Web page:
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CFO Patronis Calls for Investigation Into Bloomberg's Political Spending

9/23/2020
TALLAHASSEE, Fla. - Today, Florida Chief Financial Officer (CFO) Jimmy Patronis requested  the Florida Elections Commission (FEC) investigate whether former New York Mayor, and Presidential Candidate, Michael Bloomberg is trying to illegally influence the outcome of Florida’s election. CFO Jimmy Patronis served on the FEC from 1998 to 2003.

CFO Jimmy Patronis said, “Today, I am asking the Florida Elections Commission to investigate Michael Bloomberg on whether he’s breaking the law by giving direct cash for votes. Reports that the failed presidential candidate is spending tens-of-millions of dollars on restitution for certain registered voters doesn’t smell right to me. Clearly, Bloomberg is using his money and power to tilt the upcoming election in November. If he wants to make a political donation – there’s a process but hiding behind voting rights groups appears to circumvent Florida law. Florida’s Elections Commission is a great authority for determining to what degree Bloomberg has broken the law.”

According to media reports, Bloomberg has raised over $16 million in effort for felons to regain their voting rights. To date, his organization has paid off obligations for over 30,000 felons before the November election. Additionally, certain individuals could be reimbursed for their restitution payments on the basis of whether they are registered to vote.

FEC LETTER BELOW:

Dear Commissioners:

It has come to my attention that recent Democratic Presidential Candidate Michael Bloomberg has made widely publicized contributions to the Florida Rights Restoration Coalition (“the Coalition”), a 501(c)3 organization. In turn, the Coalition is using Mr. Bloomberg’s contributions to pay off fines and fees owed by convicted felons. According to the Coalition’s press materials, Mr. Bloomberg’s contributions “will pay the fines and fees of tens of thousands of returning citizens so they will be eligible to vote and participate in this November’s Election” (sic).

Section 106.11(5), Florida Statues, defines “contributions” as “[a] gift, subscription, conveyance, deposit, loan, payment, or distribution of money… made for the purpose of influencing the results of an election or making an electioneering communication.”

The Coalition website encourages individuals who have questions about its “Fines and Fees Program” to call 1-877-MYVOTE-0.  On September 22, 2020, the Coalition distributed a press release (attached) containing the following statement:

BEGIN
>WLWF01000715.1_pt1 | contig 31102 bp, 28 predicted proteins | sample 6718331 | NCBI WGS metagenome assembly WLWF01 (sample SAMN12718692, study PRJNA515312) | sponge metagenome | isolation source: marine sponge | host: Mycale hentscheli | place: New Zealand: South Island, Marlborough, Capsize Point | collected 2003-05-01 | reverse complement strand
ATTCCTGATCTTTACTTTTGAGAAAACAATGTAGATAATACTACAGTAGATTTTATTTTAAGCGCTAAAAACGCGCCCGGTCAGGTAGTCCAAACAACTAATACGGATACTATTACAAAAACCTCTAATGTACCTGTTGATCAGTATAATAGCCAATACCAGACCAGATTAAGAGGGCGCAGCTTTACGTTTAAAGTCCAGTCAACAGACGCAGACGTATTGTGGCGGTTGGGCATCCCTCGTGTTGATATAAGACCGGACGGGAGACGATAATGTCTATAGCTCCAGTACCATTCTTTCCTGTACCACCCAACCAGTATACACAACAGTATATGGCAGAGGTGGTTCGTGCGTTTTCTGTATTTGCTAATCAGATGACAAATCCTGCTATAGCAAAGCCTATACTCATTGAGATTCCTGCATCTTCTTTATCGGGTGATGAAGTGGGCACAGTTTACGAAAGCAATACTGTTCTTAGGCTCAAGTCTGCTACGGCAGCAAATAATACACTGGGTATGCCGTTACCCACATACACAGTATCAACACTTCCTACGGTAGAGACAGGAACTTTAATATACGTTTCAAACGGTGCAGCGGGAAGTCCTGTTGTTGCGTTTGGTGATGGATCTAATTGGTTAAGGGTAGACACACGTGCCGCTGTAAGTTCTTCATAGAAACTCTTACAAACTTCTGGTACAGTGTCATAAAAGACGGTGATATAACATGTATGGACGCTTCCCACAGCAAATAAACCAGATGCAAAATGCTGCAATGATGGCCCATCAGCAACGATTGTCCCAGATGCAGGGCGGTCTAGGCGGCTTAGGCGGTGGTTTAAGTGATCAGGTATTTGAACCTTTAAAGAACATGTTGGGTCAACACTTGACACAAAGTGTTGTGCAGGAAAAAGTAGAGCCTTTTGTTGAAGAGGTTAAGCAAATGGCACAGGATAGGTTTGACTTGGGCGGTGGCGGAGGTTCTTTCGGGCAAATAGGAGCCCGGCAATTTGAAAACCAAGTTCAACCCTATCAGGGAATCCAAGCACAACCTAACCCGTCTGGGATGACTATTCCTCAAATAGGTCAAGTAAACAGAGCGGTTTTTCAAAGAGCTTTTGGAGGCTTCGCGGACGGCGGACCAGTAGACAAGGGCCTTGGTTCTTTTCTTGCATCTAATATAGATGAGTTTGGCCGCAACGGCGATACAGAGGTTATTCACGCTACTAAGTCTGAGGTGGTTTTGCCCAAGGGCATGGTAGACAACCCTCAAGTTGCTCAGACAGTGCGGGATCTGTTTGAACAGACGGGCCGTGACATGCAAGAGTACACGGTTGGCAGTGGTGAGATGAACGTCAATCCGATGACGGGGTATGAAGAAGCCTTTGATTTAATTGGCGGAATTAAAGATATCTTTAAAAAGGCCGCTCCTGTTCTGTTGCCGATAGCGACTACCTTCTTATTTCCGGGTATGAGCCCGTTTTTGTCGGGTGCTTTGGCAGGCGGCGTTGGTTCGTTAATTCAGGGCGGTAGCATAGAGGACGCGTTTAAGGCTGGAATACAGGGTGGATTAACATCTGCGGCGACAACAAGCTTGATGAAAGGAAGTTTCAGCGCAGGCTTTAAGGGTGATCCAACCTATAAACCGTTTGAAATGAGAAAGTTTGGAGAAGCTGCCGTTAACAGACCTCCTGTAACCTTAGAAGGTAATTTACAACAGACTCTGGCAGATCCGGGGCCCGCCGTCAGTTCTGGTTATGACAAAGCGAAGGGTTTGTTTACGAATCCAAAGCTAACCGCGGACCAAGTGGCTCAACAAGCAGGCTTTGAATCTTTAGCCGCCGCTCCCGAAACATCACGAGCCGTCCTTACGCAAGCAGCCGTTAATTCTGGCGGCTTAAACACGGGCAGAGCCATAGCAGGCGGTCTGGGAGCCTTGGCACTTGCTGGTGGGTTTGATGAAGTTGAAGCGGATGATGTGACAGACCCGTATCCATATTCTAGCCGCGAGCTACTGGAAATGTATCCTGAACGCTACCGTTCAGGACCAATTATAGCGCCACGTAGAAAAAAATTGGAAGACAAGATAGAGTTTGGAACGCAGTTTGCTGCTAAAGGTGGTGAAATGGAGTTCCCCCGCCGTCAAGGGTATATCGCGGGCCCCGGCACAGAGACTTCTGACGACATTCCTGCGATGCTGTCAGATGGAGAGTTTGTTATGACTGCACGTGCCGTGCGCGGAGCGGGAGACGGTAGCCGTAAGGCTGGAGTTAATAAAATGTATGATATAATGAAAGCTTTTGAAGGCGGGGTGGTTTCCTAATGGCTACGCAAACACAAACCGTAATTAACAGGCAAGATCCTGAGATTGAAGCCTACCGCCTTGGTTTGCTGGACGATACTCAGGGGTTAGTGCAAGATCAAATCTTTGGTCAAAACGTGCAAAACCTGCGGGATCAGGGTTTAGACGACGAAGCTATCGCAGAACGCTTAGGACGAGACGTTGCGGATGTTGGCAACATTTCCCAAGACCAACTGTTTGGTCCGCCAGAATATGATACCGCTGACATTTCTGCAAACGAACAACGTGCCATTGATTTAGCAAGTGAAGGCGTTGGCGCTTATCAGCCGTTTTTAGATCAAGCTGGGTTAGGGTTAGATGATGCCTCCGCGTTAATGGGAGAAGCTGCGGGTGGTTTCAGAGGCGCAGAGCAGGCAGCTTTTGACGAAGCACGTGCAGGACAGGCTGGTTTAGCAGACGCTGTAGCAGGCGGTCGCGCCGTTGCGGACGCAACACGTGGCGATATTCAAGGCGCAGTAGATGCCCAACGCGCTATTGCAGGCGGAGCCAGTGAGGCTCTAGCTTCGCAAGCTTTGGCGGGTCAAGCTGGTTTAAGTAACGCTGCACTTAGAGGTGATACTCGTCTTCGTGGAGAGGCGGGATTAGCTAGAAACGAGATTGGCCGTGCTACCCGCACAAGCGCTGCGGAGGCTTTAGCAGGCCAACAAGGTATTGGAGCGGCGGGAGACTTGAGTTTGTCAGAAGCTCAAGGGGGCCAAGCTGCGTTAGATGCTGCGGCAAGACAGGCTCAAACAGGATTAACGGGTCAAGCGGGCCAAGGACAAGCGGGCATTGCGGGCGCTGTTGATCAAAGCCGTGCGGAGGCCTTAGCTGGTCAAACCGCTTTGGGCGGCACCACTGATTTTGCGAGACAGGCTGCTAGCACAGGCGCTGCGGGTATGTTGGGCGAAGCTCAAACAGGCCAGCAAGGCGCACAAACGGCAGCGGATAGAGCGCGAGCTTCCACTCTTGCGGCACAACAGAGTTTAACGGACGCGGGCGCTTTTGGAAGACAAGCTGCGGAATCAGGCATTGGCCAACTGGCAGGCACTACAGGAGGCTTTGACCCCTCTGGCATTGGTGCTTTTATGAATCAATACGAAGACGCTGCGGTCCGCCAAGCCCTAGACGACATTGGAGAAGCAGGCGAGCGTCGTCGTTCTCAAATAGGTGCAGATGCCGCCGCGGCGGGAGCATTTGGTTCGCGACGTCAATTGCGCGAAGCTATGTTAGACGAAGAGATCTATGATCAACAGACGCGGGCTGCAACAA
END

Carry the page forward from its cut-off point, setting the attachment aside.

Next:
As our democracy is under attack by so many including the President (emphasis added) a bipartisan supermajority of the people of Florida voted for Amendment 4 in order to expand democracy to returning citizens who had already served their sentences.

Chapter 106.011 Florida Statutes defines “Electioneering Communication”, in part, as a publicly distributed[1] communication that refers to or depicts a clearly identified candidate for office without expressly advocating election or defeat that is susceptible of no reasonable interpretation other than an appeal to vote for or against a specific candidate, and is made within 60 days before a general election and is targeted to the relevant electorate in the geographic area the candidate would represent if elected. 

The excerpt quoted above can only be interpreted as an appeal to vote against President Trump. Additionally, since this is occurring within 60 days of the November 3 General Election, the Coalition is engaged in Electioneering Communications. Despite its non-profit status the Coalition must be treated as an Electioneering Communication Organization, as defined in Section 106.011(9), Florida Statutes. Combined with contributions by Mr. Bloomberg—an individual who has publicly committed hundreds of millions of dollars to partisan elections—the Coalition is engaging in purely partisan activities.

I believe these facts compel an investigation by the Florida Elections Commission into the legality of these contributions. This investigation at a minimum should determine whether the Coalition has complied with the compulsory reporting requirements for Electioneering Communications Organizations and whether the contributions received from Mr. Bloomberg have been appropriately reported to Florida’s Division of Elections[2].  

Given that the Commission is directed by statute to investigate referrals by the Division of Elections, and the Division of Elections is required to report “any apparent violation” of Chapter 106, Florida Statutes, I believe that the Commission is compelled to begin its investigation without delay since the information regarding the apparent violations (that the Division is required to refer[3]) is publicly available in the news media (see attached articles).

I thank and commend you for your service to the citizens of the State of Florida.

Atentamente,
Jimmy Patronis

To view the letter online, click  aquí.
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